Is it possible to check the progress of running cp process? Some processes respond to various KILL signals so that you can check what is their status. I know that I can run cp with parameter -v but what if forgot to do that, cp is running for a very long time and I want to know which file is being copied, or how many were already copied.

  • Most solutions (on Linux and probably other POSIX, like Mac OS X) get off-track when read operations are much faster than write operations, displaying 100% far before the actual completion. The reason is write operations sit in filesystem cache before they are actually performed. At that point, things are difficult to track. This trick may reduce the gap: in another terminal while sleep 1 ; do sync ; done . Commented Mar 26, 2018 at 15:18

16 Answers 16


On recent versions of Mac OS X you can just hit CTRL+T to see progress. From the OSX 10.6 man page for cp(1):

 "If cp receives a SIGINFO (see the status argument for stty(1)) signal,
 the current input and output file and the percentage complete will be
 written to the standard output."

Hitting CTRL+T is equivalent to signaling the current process with SIGINFO on BSD-ish machines, including OSX.

This works for dd(1) as well.

I don't think Linux has this SIGINFO mechanism, and don't see anything in the GNU man page for cp(1) about signals that can be used to report progress.

  • 2
    Wow! It doesn't give me much information, but it's enough to know my mv is alive. Thanks! Commented Sep 29, 2016 at 14:13
  • It only tells you the percent complete for the individual file that it is copying when it receives the signal. It does not give the percent complete of the entire job it is doing.
    – Joe C
    Commented Feb 27, 2019 at 18:11
  • If the process is running in the background, kill -s SIGINFO <PID> works as well. Tested on FreeNAS, but it should apply to macOS as well.
    – Colin
    Commented Oct 18, 2020 at 20:50
  • For Linux Users: stuff-things.net/2016/04/06/… says: "The trick is this, by sending the dd process SIGUSR1 (Linux) or SIGINFO (BSD, OS X), you can get it to display a version of the “final” status at any time." The author uses two variations: kill -SIGUSR1 13747 and kill -USR1 $dd_pid
    – Colin
    Commented Oct 18, 2020 at 20:58
  • WARNING: Sending SIGUSR1 on Linux may work with 'dd', but for 'cp' it killed the process, outputting "User defined signal 1" as it died. Commented Jun 30, 2023 at 19:44

Yes, by running stat on target file and local file, and get a file size,

i.e stat -c "%s" /bin/ls

And you get the percentage of data copied by comparing the two value, that's it

In a very basic implementation that will look like this:

function cpstat()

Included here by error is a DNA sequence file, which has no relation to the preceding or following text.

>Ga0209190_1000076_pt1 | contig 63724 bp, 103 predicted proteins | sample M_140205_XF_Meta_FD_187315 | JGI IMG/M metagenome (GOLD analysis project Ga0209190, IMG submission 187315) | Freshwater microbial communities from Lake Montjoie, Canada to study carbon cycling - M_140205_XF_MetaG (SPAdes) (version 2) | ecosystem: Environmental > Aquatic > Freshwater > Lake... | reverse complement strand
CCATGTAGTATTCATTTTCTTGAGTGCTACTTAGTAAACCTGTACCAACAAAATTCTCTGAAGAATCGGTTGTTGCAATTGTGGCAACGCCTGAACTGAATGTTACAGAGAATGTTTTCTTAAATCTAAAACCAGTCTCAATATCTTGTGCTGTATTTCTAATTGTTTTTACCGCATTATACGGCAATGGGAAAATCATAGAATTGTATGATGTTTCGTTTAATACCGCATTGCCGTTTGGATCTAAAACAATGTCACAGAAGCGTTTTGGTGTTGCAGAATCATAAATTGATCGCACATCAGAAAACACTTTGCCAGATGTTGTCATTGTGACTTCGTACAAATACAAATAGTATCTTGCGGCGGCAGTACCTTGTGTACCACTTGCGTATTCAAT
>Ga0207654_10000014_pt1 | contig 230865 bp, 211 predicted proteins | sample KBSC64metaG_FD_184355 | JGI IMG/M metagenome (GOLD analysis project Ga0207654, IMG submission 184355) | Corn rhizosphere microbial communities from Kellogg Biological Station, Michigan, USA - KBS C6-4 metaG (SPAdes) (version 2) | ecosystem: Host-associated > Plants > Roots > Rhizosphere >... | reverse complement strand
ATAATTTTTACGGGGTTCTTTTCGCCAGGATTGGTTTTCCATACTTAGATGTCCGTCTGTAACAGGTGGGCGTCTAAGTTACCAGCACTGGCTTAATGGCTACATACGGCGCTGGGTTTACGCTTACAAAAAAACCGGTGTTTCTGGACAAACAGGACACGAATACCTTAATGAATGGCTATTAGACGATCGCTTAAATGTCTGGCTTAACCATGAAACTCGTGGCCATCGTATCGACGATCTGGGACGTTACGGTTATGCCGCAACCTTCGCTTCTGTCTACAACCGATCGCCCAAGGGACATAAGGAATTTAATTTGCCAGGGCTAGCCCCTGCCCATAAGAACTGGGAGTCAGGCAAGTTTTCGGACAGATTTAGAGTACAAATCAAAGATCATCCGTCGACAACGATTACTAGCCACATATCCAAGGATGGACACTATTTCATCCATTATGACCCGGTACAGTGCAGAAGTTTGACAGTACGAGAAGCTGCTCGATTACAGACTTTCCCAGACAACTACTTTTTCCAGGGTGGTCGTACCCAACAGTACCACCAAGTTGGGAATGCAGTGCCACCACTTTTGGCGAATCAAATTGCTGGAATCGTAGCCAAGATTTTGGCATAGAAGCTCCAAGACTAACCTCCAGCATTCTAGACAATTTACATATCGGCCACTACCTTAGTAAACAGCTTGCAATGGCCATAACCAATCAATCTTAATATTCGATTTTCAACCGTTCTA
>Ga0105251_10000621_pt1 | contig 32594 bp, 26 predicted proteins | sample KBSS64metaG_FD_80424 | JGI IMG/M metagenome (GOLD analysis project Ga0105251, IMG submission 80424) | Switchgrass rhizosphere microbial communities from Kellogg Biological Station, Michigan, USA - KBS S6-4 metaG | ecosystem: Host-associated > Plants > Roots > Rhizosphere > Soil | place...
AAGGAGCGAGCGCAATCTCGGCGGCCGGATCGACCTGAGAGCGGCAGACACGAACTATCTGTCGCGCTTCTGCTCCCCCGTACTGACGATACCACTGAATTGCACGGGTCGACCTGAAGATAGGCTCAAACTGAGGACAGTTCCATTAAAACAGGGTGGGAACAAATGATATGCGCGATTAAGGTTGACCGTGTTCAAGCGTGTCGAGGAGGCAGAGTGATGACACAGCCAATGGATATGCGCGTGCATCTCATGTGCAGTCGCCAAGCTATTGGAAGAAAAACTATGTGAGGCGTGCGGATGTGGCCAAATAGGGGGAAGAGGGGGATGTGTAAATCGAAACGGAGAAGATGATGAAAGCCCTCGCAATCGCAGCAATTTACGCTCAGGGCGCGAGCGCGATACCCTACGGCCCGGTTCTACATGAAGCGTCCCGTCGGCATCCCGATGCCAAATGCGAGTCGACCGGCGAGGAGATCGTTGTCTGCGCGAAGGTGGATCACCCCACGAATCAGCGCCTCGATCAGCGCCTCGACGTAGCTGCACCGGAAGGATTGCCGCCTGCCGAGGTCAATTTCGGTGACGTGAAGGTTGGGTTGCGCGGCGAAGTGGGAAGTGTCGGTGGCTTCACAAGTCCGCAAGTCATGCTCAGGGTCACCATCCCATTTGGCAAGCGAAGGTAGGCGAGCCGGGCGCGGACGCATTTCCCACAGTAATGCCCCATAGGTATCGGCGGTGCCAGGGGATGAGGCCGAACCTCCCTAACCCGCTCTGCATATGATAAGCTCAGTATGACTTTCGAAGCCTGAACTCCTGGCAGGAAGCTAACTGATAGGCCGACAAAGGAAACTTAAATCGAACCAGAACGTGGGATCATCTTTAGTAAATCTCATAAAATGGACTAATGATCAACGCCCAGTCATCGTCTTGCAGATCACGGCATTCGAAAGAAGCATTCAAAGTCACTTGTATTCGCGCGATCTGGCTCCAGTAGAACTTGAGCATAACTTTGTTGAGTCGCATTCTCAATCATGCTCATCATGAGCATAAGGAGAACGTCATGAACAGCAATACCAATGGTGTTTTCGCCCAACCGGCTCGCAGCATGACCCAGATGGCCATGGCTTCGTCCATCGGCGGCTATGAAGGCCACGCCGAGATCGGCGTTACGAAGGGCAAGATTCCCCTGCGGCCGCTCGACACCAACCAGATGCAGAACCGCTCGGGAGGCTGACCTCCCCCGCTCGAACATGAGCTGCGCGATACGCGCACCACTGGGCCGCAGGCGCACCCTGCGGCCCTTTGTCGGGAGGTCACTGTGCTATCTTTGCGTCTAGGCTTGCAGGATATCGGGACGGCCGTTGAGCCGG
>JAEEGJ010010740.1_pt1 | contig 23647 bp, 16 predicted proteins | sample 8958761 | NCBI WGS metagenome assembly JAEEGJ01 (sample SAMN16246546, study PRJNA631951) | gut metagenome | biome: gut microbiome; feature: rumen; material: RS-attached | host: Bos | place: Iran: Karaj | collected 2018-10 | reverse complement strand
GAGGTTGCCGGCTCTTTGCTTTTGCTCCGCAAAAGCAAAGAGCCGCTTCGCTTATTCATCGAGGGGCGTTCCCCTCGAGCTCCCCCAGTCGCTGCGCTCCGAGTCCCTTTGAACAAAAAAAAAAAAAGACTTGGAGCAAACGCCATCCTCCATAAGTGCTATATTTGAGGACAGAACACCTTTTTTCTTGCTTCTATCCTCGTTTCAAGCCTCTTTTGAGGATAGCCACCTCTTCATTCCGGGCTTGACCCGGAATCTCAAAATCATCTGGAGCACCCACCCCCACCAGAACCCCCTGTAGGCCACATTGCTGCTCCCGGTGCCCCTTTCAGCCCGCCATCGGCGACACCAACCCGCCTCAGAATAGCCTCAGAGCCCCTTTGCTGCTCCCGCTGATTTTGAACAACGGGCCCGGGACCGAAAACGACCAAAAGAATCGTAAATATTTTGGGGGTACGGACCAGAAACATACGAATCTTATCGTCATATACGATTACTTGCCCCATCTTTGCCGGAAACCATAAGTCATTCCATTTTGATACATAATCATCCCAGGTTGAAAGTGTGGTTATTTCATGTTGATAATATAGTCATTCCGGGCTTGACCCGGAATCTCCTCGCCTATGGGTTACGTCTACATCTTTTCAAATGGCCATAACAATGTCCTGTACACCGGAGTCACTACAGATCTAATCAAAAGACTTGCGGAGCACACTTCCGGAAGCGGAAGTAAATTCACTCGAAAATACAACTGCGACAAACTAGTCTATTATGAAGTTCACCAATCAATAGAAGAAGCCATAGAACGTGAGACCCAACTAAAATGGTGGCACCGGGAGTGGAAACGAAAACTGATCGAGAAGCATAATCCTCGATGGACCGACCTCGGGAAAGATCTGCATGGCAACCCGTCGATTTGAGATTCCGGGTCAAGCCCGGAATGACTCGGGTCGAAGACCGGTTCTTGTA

local pid="${1:-$(pgrep -xn cp)}" src dst
  [[ "$pid" ]] || return
  while [[ -f "/proc/$pid/fd/3" ]]; do
    read src dst < <(stat -L --printf '%s ' "/proc/$pid/fd/"{3,4})
    (( src )) || break
    printf 'cp %d%%\r' $((dst*100/src))
    sleep 1
  • 8
    not intended to post a duplicate of your suggestion, so I added the code here. Hope you not mind.
    – manatwork
    Commented Mar 4, 2013 at 11:13
  • @manatwork ah thanks, I was just being lazy in giving a complete example :-)
    – daisy
    Commented Mar 4, 2013 at 12:03
  • 1
    Excellent, this is going in my toolbox on all servers! Thanks! Commented Jun 3, 2013 at 22:55
  • on linux 4, cp'ing from one fast usb drive to a cheap micro sd on a old card reader a 500mb file: cp and sync hangs for several dozen minutes. but if I stat the source and destination file I get the exact same number on both 10s after cp started.
    – gcb
    Commented Feb 22, 2017 at 1:42
  • Answer is ok but downvoting as it's the accepted answer but not obvious the approach works when copying tens of thousands of small files where as this answer does: unix.stackexchange.com/a/102133/29407
    – AJP
    Commented Sep 17, 2021 at 14:36

When you're copying a lot of files, du -s /path/to/destination or find /path/to/destination | wc -l gives you an idea of how much has already been done.

You can find out which file is being copied with lsof -p1234 where 1234 is the process ID of cp. Under many systems, pgrep -x cp reports the process IDs of all running processes named cp. This may not be very useful as the order in which the files inside a given directory are copied is essentially unpredictable (in a large directory under Linux, ls --sort=none will tell you; with a directory tree, try find).

lsof -p1234 also tells you how many bytes cp has already read and written for the current file, in the OFFSET column.

Under Linux, there are IO usage statistics in /proc/$pid/io (again, use the PID of the cp process for $pidf). The rchar value is the total number of bytes that the process has read, and wchar is the number of bytes that the process has written. This includes not only data in files but also metadata in directories. You can compare that figure with the approximate figure obtained with du /path/to/source (which only counts file data). read_bytes and write_bytes only include what has been read or written from storage, i.e. it excludes terminal diagnostics and data already in cache or still in buffers.

  • 8
    for real time: watch lsof -p1234
    – mchid
    Commented Oct 31, 2014 at 14:09
  • 8
    Or all in one go: watch lsof -p`pgrep -x cp`
    – Mike
    Commented Nov 10, 2014 at 21:11
  • @mchid Your comment should be an accepted answer, as it provides real time insight on what's being copied, very useful for big copy jobs with millions of files
    – Tofandel
    Commented Mar 17, 2020 at 23:37

A relatively new tool that does exactly that is progress (formerly cv [coreutils viewer]).

What is it?

This tool can be described as a Tiny, Dirty, Linux-and-OSX-Only C command that looks for coreutils basic commands (cp, mv, dd, tar, gzip/gunzip, cat, etc.) currently running on your system and displays the percentage of copied data.

How does it work?

It simply scans /proc for interesting commands, and then looks at directories fd and fdinfo to find opened files and seek positions, and reports status for the largest file.